Nucleotide sequences for Isolate.1.pC (partial sequence of the light chain) revealed 97% identity with strain TW/2003 (BoNT C) gene, 94% with strain:003-9 (BoNT C) gene, 94% with strain:OTZ07 (BoNT CD) and 94% with strain: S19 (BoNT CD) while Isolate.2.pC shows 99% identity with strain TW/2003, 94% identity with strain: 003-9, 93% with strain:OTZ07 and 93% with strain:S19.

Isolate 1.pD (partial sequence of the light chain) demonstrated 99% nucleotide identity with strain193_09 (BoNT DC) gene, 99% nucleotide identity with strain: OFD16 (BoNT DC), 99% with strain 1873 (BoNT D) and 99% with strain-BVD/-3 (BoNT D) gene. Same reference strains were found identical with 98% identity with Isolate 2pD.

The mosaic sequence of Isolate 1pM (partial sequence at binding/translocation domain of heavy chain) shows 99% nucleotide identity with strain 193_09 (BoNT DC) gene, 99% identity with strain: OFD16 (BoNT D/C) gene, 99% with strain-BVD/-3 (BoNT D) gene , 99% identity with strain 1873(BoNT D) gene, 97% with strain: TW/2003 (BoNT C), 97% with strain:003-9 (BoNT C), 96% with strain:S19 ((BoNT CD) and 96% with strain: OTZ07 (BoNT CD). While Isolate 2pM revealed 100% identity with strain 193_09, 100% identity with strain: OFD16, 99% with strain-BVD/-3, 99% with strain 1873, 95% with strain: TW/2003, 95 % with strain: 003-9, 96% with strain: S19 and 96% with strain: OTZ07.

3.3. Multiple Sequence Alignment

The multiple sequence alignment of the Sudanese isolates with similar nucleotide sequences that obtained from BLASTn was carried out to find the homology and evolutionary relation between these sequences. BioEdit software shows transversions and transitions at different regions on the light chain (pC, pD) and heavy chain (pM), see Figure 3(B), Figure 5(B) and Figure 7(B1&B2).

A phylogeny, or evolutionary tree, represents the evolutionary relationships between reference strains and C. botulinum type DC Sudanese isolates. The clustering was performed by the unweighted pair group method. The tips of the tree represent groups of descendent taxa and the nodes on the tree represent the common ancestors of those descendants. Two descendants that split from the same node are called sister groups. The horizontal lines are branches and represent evolutionary lineages changing over time, see Figure 4, Figure 6, Figure 8.

Nucleotide sequence of partial pC in isolates 1, 2 showed transversion of Guanine(G) to Thymine(T) (TGC >TTC) and transition of Adenine(A) to Guanine(G) (CAA>CGA).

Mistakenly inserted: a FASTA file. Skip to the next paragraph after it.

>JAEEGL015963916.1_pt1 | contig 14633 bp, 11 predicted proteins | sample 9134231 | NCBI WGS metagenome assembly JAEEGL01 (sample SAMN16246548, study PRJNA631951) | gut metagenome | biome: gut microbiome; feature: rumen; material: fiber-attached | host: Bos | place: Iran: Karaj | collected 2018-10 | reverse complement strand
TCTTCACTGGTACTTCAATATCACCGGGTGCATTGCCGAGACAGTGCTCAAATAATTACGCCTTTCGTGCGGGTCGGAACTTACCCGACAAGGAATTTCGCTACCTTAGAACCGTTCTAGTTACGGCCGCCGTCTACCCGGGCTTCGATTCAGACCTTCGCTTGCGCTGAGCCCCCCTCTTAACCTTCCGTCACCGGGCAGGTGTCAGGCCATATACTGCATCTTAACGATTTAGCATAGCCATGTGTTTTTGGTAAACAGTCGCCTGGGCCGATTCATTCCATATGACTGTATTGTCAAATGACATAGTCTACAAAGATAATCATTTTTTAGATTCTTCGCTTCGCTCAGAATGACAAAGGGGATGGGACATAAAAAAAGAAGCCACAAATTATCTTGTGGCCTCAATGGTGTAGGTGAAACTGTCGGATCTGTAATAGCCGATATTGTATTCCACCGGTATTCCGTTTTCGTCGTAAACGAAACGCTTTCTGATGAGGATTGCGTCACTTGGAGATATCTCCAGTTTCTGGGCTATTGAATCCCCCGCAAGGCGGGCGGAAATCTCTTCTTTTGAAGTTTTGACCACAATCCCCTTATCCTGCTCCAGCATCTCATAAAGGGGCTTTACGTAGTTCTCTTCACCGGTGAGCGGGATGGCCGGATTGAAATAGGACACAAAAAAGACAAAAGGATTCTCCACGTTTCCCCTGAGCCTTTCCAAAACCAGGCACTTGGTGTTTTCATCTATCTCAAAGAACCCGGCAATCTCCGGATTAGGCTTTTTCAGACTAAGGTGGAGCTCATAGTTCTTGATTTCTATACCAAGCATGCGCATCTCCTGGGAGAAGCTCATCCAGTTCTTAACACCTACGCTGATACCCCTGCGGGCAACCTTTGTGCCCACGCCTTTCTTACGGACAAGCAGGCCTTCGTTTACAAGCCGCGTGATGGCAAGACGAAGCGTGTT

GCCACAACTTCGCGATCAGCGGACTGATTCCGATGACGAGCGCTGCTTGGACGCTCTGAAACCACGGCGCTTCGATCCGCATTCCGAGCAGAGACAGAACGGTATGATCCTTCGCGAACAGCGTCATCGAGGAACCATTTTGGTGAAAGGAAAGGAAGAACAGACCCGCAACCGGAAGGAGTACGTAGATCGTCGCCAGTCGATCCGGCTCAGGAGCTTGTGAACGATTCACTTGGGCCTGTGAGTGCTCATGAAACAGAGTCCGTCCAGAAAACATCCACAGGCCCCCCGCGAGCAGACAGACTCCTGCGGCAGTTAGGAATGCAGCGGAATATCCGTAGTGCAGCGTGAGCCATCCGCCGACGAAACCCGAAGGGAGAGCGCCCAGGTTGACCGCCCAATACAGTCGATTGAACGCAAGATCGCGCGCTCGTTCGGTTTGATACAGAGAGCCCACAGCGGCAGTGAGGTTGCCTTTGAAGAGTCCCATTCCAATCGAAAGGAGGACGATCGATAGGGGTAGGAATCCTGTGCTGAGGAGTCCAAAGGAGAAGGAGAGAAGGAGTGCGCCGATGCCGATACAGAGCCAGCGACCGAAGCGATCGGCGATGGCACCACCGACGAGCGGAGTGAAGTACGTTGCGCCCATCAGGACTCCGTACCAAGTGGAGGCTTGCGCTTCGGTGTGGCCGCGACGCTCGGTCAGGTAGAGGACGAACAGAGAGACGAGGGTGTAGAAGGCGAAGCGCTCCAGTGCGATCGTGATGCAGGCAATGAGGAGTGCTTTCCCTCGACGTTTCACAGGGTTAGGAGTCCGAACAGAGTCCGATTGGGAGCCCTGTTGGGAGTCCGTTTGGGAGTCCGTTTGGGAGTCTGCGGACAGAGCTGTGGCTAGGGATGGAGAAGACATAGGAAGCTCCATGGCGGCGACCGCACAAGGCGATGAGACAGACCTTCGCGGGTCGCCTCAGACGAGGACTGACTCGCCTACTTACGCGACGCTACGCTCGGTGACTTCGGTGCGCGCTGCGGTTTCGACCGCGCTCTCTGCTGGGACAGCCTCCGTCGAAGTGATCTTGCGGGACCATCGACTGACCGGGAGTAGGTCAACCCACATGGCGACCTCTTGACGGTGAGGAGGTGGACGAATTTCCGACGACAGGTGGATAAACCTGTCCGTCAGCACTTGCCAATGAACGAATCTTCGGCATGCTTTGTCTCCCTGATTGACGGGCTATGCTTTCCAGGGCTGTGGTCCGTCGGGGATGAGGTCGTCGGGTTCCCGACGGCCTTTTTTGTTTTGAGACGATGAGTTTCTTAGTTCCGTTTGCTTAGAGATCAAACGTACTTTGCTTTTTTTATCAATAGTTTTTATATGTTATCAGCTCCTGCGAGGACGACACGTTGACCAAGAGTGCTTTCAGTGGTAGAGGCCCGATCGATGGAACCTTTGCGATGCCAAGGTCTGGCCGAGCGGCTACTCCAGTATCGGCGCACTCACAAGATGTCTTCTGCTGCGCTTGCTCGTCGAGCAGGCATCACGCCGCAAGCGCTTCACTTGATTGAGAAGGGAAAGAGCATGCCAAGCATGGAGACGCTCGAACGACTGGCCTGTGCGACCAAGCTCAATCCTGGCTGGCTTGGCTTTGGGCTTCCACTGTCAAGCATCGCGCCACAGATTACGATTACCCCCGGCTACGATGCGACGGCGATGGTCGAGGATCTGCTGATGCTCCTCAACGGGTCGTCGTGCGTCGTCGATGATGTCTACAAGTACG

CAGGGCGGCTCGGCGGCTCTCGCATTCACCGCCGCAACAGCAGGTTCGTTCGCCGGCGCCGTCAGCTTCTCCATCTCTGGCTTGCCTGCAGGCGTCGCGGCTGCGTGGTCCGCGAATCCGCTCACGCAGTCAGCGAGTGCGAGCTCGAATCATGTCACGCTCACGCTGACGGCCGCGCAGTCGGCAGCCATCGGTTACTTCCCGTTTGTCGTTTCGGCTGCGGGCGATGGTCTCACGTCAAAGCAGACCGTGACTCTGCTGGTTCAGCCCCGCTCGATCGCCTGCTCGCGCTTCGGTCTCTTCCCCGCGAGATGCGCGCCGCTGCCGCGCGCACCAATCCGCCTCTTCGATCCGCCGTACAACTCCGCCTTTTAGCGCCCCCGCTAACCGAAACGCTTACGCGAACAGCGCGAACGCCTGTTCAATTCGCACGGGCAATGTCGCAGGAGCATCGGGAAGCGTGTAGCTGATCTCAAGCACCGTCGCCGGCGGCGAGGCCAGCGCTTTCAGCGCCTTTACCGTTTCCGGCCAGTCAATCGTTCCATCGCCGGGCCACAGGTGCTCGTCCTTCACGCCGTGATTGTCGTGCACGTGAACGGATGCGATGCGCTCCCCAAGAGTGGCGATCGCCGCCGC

Nucleotide sequence of partial pD in isolates 1, 2 showed substitution of Adenine (A) to Guanine(G) (TAT >TGT).

Figure 7(B1) showed transitions of Guanine (G) to Adenine (A) (AGA >AAA), Figure 7(B2) showed transitions of Guanine (G) to Adenine (A) (AGT>AAT) and from Thymine(T) to Cytosine(C)(CTT>CCT).

4. Discussion

Animal botulism is a worldwide problem that causes large economic losses since it affects livestock 10. In the present study we attempt to isolate and characterize the causative agent of sheep botulism in Sudan. According to our results, best growth and more toxic isolates were shown by CMM and RCM, which were then used for culture and isolation. Also, EYA was found better than BA, RCA and FAA. The period of 48h was found suitable for EYA and five days period was found suitable RCM and CMM. Fach et al., 5) reported that there is no efficient selective media for isolation of C. botulinum available, there for sample treatment as well as culture method, depend on sample nature and conservation status 4. Saeed 17 reported that the best growth and toxicity of suspected colonies are the two important criteria for the selection of media, so different media were used and the best broth and agar media were chosen and other cultural procedures were optimized.

Pure cultures were then submitted for confirmation by PCR as it is considered as highly sensitive method when used for detection of BoNT genes in pure cultures in contrast to the detection directly in crude samples 21.

PCR results showed that the isolates from sheep botulism exhibited three PCR-positive bands, one of which was derived from the mosaic type C/D BNTs gene at binding /translocation domain (heavy chain) and two bands from the light chain of type C and D BoNTs gene respectively, indicating that their BoNTs constitute a mosaic of parts of type C and D BoNTs.

This finding agrees with Moriishi et al., 1996 22 and Prevot et al., (2007) 15 as they suggested that BoNTs produced from C. botulinum types C and D organisms are composed in mosaic-like fashion. Nakamura et al., 2010 5 also reported that in type C and D, some strains possess the C-D mosaic BoNT that comprises two thirds of one type and one third of the other gene.